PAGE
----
What Can Philly Do About Climate Change? A Whole Lot, Actually.
You know those digital flood-simulation maps? The ones that show how water will begin to creep into the streets of Lower Manhattan and put it underwater by the end of the century? The ones that could double as preview posters for a dystopian movie? They don’t only exist for New York. There are equally terrifying ones for cities all over the world, from Miami to London to Sydney.
There’s no doubt climate change is a global problem that requires a global solution. But national governments are ponderous. The Paris Agreement, ratified by 186 countries to reduce emissions and prevent global temperatures from rising, was a valiant attempt at collaboration — but three years in, many signers aren’t meeting targets. And still, the waters rise.
The truth is that environmental policy shouldn’t only be discussed on a national level, and those waterside cities aren’t the only places that will be impacted by shifting climate. Philly is also going to see massive changes from the global crisis, with our city getting hotter, wetter, stormier, and potentially more crowded.
What can we do about it? The Kenney Administration has taken a step in the right direction with its forward-looking goal to reduce Philly’s carbon emissions 80 percent by 2050. But there’s more — a lot more — that needs to be done. On the following pages, we lay out some of the dangers Philadelphia faces in the years ahead, and 10 things we can do to alleviate — or at least prepare for — the impact global warming will have on everything from our airport to the Shore.
Government can lead, but we’ll need action on all fronts to solve this problem. Philadelphia, it’s time to get moving. — David Murrell and Claire Sasko
Move the airport before it’s underwater.
Why? Because PHL is going to flood — and sooner than you think.
That glittering river you see from your airplane seat that signals you’re almost home is going to be a big friggin’ problem. PHL is set just 260 yards from the Delaware River, and its terminals, runways and cargo carriers are highly vulnerable to tidal flooding that’s projected to become more regular by 2050 and dire by 2100. If sea levels rise by as much as four feet by the end of the century — current projections top out at more than six feet, depending on the extent to which greenhouse gas emissions can be curbed — a Category 1 hurricane would put a majority of the airport underwater. Keep reading here.
Charge people to drive in the city. (And use the money to make SEPTA better.)
Why? Because we’ve got to cut our dependence on cars.
Philadelphians waste more than a millennium sitting in traffic every year. But our horrific state of congestion costs us more than time and money. Transportation is responsible for 24 percent of citywide carbon emissions. And air pollution spikes during rush hour, when idling cars waste fuel. That’s where a congestion fee comes in: To tackle this issue, consumer habits must be broken, and public transportation must become more efficient. Keep reading here.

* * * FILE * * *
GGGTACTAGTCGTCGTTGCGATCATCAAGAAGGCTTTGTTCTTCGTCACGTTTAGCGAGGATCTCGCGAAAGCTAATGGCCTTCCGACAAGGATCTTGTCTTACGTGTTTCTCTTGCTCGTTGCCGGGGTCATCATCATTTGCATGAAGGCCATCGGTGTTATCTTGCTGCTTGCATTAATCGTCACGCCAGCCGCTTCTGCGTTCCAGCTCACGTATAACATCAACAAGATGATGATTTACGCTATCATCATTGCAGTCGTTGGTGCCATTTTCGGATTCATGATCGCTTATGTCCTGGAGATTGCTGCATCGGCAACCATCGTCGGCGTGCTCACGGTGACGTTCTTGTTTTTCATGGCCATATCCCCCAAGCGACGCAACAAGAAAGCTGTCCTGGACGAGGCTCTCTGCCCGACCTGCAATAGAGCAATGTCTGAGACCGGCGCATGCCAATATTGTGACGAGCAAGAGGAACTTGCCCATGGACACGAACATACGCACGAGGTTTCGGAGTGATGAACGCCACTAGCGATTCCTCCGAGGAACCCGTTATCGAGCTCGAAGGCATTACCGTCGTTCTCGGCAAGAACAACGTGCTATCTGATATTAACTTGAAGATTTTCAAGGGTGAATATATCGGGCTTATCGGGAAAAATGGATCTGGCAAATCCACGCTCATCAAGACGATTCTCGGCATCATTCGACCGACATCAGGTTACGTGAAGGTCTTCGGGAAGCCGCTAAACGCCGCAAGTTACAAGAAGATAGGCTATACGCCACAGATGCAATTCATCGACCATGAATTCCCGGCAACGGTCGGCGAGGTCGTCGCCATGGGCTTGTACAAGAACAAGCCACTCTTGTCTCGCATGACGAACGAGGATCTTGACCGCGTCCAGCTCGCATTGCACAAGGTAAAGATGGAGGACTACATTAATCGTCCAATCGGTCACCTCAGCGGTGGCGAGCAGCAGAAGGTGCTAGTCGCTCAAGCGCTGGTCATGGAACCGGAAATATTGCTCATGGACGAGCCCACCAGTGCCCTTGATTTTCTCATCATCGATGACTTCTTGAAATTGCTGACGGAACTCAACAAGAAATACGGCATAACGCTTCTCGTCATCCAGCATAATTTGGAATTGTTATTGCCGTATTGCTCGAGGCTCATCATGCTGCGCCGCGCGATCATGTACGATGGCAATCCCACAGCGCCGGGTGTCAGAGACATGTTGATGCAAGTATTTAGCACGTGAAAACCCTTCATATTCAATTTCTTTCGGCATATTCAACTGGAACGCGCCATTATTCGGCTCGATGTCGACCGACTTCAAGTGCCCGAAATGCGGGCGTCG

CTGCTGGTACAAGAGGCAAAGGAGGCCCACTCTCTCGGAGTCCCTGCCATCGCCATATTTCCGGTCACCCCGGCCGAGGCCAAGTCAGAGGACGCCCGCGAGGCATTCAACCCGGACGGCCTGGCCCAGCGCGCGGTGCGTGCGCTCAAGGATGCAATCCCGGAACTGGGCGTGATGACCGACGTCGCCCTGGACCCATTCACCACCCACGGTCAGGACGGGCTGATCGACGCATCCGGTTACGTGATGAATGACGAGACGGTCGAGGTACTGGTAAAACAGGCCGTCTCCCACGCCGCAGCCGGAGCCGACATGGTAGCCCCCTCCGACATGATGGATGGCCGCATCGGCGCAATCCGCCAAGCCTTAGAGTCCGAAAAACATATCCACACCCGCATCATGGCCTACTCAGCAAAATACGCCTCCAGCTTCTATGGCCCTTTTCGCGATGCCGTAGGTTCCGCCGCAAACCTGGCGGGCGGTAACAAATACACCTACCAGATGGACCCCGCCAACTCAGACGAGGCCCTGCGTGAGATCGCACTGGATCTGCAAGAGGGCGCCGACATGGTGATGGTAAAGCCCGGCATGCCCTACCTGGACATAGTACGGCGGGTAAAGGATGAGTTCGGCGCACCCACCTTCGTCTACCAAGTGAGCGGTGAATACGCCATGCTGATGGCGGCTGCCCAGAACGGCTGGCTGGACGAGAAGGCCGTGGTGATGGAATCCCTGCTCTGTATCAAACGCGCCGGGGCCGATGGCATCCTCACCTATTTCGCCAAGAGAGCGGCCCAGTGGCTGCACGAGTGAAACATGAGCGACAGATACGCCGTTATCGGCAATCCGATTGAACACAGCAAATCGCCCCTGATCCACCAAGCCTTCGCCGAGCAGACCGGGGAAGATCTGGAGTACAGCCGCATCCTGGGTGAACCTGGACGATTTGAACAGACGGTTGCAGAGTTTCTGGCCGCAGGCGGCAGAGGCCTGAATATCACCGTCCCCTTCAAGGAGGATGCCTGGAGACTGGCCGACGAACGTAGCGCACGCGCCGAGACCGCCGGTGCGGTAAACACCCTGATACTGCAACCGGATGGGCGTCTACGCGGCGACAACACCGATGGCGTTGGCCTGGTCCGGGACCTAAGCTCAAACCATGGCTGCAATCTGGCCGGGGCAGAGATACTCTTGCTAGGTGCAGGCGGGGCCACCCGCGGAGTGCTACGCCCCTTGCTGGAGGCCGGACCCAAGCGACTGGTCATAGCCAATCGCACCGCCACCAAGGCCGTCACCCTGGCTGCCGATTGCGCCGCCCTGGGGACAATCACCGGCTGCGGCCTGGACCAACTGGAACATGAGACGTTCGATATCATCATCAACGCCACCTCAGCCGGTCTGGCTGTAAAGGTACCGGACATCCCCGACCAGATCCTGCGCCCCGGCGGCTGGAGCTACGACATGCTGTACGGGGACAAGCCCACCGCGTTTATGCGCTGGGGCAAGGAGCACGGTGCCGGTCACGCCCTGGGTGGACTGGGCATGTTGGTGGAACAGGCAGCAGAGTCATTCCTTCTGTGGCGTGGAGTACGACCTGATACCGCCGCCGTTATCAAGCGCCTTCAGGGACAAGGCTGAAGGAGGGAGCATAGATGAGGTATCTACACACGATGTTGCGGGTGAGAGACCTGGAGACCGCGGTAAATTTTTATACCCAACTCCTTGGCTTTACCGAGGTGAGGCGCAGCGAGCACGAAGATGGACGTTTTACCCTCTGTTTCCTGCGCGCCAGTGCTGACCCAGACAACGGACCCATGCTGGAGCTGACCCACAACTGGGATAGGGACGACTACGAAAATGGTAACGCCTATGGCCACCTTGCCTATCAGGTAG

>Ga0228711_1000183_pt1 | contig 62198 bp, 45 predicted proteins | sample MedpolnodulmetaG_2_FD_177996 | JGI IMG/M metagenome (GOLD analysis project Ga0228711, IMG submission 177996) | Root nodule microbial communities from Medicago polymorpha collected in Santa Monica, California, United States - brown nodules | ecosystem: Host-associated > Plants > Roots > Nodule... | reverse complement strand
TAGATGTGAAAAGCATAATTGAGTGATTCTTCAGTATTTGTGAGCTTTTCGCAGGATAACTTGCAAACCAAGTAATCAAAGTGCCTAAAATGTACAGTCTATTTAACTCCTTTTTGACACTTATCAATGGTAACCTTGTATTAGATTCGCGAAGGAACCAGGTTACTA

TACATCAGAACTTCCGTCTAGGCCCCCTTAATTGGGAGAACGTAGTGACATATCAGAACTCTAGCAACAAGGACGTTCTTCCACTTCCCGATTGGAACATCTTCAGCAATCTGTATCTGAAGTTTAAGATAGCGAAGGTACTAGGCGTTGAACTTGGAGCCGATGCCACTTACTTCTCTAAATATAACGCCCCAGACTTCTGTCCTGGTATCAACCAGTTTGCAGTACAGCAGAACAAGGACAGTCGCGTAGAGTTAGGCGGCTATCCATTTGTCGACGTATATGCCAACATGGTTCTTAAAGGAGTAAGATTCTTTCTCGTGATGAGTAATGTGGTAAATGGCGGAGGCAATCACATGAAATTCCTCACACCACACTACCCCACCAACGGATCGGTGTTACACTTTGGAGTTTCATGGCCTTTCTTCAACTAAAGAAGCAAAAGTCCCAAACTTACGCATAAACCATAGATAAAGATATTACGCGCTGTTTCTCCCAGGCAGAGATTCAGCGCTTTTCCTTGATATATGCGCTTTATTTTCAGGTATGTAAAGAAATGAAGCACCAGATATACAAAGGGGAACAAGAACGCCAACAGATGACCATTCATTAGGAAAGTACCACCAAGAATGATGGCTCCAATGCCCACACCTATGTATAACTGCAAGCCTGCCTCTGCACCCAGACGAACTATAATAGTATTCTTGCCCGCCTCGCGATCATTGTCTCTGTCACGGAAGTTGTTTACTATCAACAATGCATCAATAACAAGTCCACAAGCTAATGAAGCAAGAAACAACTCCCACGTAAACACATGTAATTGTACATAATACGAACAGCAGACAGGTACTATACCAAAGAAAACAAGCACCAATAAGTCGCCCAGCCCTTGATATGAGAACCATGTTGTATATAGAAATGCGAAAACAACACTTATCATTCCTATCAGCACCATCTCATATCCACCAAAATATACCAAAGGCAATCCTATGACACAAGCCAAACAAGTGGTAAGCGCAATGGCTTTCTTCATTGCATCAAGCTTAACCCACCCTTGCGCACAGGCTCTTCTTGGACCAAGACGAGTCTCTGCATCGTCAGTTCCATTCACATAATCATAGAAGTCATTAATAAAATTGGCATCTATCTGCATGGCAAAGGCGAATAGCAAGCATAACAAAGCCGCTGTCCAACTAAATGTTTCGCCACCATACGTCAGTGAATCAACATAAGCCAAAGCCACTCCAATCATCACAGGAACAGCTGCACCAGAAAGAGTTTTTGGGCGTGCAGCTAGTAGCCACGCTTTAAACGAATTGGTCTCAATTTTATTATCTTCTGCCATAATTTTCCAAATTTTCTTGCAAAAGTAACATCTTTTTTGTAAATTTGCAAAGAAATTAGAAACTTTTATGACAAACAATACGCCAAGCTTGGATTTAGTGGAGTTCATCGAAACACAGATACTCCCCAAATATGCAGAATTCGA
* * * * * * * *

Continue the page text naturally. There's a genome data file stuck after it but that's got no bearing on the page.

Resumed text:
Make it easier to own an electric car.
Why? So vehicles stop gunking up our air.
One reason why some of the 386,000 Philadelphians who drive to work aren’t trading in their gas guzzlers for electric cars: There aren’t enough places to charge up. Philly has only 135 public plugs, a figure that lags way behind the 2017 totals of cities like Los Angeles (1,456), San Diego (776) and Seattle (401).
But beyond infrastructure issues, the city isn’t doing much to encourage electric ownership. Last year, City Council killed a program that let electric car owners pay to have charging stations installed in front of their homes. Critics argued it was a way for rich people to pay for private parking spots. That may well have been a side effect, but the average electric-vehicle owner does 80 percent of juicing-up at home, and ending the program with no alternate plan for charging up brought any progress to a hard stop.
Perhaps Philly should look elsewhere for inspiration. Austin Energy (which is municipally owned) has more than 800 plug-in stations around the region and offers a monthly $4.17 subscription plan. Denver has a pay-as-you-use program with stations all over the city and suburbs. Space is no doubt an issue in Philadelphia, so garage and lot owners should be incentivized to put up stations. And government should look at retrofitting what it already owns — like parking meters and those new LED streetlights. (Hey, start-up people: business opportunity!)
There’s also leading by example. In 2017, the Kenney administration had only 188 alternative-fuel vehicles. Now, that number has grown to 35 electric vehicles and 240 semi-electric hybrids — comprising four percent of the 6,200-vehicle municipal fleet. (In Seattle, it’s 17 percent.) That’s not quite the zero-to-60 pace of a Tesla, but it’s a start.
Stop building Shore houses.
Why? Because all those beach and bay homes could be worthless in 30 years.